Another early 90’s great, “This is pretty much …And Justice For All Part 2!” states Middleton. Along with the Vio-lence and Forbidden selections, this is another sophomore album that saw a band at the top of its game really define their sound second time around. Widely regarded as one of the most technical thrash albums, Victim… is renowned for its many complex structures, time changes and guitar work, retaining little of the NWOBHM influence exhibited on their debut. Coming in at over an hour, with the majority of its tracks over six minutes in length, Heathen made a statement that thrash could be complicated and could be progressive.
TESTAMENT ‘First Strike Still Deadly’ (Spitfire)
“I haven’t had any Testament yet… and, you know what, I know it’s a cop out, but I really enjoy First Strike Still Deadly. I know it’s effectively a best of, but I like it.”
Featuring guest appearances from original vocalist/Exodus screamer Steve “Zetro” Sousa and Joey Tempesta, who had sat on the drum stool at various points in Testament’s career, as well as Alex Skolnick returning for the first time since 1992’s The Ritual, this compilation of re-recordings was Steve Di Giorgio‘s last with the band. Comprising of tracks from their classic first two albums, The Legacy and The New Order (Atlantic/Megaforce) and old demo track ‘Reign of Terror’, this was the start of the re-recording trend and has been widely panned by critics, which seems harsh as the tracks are, still, incredible. Besides, at least one person (Mr Middleton) likes it… Here at Ghost Cult we support First Strike… but would recommend getting hold of the first two Testament albums, if you don’t already own them. You can pick up pretty much every Testament release while you’re at it, too…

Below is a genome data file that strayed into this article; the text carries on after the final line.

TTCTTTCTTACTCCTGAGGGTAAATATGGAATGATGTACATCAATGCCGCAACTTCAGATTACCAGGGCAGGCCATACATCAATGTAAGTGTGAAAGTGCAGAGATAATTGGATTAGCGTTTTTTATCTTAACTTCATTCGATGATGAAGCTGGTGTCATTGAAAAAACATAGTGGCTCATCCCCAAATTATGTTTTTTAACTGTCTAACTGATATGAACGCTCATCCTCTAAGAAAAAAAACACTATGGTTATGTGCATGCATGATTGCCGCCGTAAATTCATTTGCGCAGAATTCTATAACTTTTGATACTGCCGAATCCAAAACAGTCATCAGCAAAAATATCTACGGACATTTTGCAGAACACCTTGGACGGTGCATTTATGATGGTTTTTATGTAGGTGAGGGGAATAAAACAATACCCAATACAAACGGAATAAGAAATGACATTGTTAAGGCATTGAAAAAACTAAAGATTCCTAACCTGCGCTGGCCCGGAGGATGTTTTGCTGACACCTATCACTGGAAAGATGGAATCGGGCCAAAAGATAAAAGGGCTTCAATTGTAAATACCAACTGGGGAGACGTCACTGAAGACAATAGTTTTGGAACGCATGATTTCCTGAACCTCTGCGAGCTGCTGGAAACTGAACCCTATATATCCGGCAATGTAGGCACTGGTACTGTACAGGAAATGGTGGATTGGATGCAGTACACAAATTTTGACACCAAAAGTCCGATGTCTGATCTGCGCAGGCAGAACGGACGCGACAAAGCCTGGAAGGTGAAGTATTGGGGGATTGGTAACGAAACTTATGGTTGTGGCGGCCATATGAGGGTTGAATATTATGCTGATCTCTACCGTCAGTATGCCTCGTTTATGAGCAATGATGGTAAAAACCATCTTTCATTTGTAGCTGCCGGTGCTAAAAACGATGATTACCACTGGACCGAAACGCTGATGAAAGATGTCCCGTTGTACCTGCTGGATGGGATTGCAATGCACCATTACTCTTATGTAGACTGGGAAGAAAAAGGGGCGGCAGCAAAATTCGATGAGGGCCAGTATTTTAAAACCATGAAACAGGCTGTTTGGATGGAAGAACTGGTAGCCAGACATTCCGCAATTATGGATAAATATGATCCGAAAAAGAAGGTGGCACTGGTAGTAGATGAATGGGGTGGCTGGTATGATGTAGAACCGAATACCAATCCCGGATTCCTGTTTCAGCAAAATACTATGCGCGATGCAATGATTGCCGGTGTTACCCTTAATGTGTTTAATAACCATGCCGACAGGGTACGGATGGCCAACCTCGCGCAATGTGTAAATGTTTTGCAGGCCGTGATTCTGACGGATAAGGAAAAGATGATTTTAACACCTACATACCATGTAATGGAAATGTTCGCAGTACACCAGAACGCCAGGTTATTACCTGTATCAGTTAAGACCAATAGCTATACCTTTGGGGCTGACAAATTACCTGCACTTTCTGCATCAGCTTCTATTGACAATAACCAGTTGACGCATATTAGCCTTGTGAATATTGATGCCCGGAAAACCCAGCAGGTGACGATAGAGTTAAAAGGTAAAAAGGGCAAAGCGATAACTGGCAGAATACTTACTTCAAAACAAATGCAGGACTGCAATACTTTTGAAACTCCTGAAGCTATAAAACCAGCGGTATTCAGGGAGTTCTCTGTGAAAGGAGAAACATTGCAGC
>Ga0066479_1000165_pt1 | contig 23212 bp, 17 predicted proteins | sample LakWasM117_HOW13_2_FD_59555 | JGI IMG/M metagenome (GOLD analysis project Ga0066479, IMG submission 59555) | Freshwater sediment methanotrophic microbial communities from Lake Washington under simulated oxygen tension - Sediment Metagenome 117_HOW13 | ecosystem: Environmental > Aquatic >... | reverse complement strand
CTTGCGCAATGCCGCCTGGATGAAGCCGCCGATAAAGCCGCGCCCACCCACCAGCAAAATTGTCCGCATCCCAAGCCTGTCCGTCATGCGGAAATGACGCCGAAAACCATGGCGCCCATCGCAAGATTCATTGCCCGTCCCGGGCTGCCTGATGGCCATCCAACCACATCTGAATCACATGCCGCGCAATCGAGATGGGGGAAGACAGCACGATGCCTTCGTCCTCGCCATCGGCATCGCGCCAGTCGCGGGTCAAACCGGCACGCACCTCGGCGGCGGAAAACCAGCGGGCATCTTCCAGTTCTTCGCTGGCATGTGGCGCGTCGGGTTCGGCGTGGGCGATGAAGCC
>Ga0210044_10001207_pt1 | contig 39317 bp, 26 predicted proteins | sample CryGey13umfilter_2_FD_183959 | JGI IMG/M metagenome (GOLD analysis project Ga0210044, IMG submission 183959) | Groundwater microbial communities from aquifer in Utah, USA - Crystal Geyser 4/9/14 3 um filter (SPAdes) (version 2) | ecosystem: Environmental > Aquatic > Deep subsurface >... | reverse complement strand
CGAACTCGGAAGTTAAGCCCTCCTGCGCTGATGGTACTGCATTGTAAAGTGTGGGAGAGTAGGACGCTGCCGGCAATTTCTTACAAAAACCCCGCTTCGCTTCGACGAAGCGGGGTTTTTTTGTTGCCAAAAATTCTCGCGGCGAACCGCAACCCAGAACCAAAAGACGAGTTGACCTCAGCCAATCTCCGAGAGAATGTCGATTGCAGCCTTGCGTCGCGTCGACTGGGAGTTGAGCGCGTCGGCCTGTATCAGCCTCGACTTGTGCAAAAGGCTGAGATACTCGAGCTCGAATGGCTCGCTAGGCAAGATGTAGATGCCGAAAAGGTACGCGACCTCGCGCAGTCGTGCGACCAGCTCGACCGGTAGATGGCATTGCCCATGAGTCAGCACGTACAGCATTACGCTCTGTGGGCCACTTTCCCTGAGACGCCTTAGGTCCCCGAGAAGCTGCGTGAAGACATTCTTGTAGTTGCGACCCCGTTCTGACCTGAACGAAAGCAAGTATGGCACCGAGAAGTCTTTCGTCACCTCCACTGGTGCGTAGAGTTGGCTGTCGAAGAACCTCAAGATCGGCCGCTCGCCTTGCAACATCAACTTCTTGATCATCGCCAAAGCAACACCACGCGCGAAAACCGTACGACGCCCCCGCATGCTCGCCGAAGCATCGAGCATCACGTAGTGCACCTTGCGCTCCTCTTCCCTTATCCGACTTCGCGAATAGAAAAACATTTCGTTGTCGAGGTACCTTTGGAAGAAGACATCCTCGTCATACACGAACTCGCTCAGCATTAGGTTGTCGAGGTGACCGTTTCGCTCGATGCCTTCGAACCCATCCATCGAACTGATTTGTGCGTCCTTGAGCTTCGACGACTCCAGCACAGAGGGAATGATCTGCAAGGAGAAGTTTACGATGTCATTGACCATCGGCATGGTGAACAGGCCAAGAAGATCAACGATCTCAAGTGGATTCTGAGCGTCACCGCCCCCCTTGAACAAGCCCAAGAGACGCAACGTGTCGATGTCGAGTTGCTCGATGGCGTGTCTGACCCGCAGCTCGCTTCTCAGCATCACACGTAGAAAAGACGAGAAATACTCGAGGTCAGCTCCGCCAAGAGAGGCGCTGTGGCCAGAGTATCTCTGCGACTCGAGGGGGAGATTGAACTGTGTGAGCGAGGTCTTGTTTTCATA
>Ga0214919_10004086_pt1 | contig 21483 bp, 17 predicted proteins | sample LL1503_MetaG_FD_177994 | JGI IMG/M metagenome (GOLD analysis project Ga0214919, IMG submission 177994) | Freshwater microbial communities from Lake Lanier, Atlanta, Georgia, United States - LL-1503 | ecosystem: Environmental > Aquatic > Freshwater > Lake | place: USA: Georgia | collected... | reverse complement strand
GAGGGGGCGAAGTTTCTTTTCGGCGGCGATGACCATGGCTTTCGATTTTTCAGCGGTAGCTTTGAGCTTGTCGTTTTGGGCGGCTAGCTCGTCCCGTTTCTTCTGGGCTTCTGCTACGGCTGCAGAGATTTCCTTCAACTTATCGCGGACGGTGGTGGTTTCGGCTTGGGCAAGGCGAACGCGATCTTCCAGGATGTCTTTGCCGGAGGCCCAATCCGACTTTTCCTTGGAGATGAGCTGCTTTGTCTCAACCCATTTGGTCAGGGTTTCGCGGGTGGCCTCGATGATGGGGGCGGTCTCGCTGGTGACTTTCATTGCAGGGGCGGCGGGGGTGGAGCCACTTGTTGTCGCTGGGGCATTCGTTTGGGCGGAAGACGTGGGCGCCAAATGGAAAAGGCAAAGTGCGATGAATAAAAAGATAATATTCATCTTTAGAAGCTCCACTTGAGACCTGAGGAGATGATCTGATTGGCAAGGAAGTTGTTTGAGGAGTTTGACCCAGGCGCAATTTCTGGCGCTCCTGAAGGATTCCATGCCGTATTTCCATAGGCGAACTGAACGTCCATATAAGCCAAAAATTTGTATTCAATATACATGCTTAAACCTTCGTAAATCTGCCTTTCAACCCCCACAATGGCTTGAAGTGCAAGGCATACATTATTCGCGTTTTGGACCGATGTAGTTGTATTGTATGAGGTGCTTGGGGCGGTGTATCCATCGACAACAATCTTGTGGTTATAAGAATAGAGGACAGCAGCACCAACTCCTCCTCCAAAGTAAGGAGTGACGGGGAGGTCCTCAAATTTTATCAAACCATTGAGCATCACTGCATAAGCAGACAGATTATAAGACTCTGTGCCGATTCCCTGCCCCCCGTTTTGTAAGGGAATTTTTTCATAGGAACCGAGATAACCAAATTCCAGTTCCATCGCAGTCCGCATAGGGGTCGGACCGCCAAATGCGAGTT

Words by STEVE TOVEY
“…And Justice For All is a blueprint!” exclaims Josh Middleton. With their new album Dormant Heart out on January 12th via Nuclear Blast, in the second of our two features, the Sylosis guitarist/vocalist and mainman spoke to Ghost Cult to argue the case for progressive thrash, and why he’s turned to the Dark Side…
In terms of standing out on their own, while everyone else is obsessed with making each album “more extreme”, “more brutal” or “more ‘us’”, Sylosis have taken the unusual step of looking to make a stand alone album that says something in and of itself, but is not necessarily representative of the band as a whole or their direction of travel. The Sylosis sound and the trademark technicality in the playing is there, as is the progressive thrash that the band are renowned for, but added to that is a pervading sense of despondency and despair, an influence, in part that comes from not finding much to inspire in the current music scene.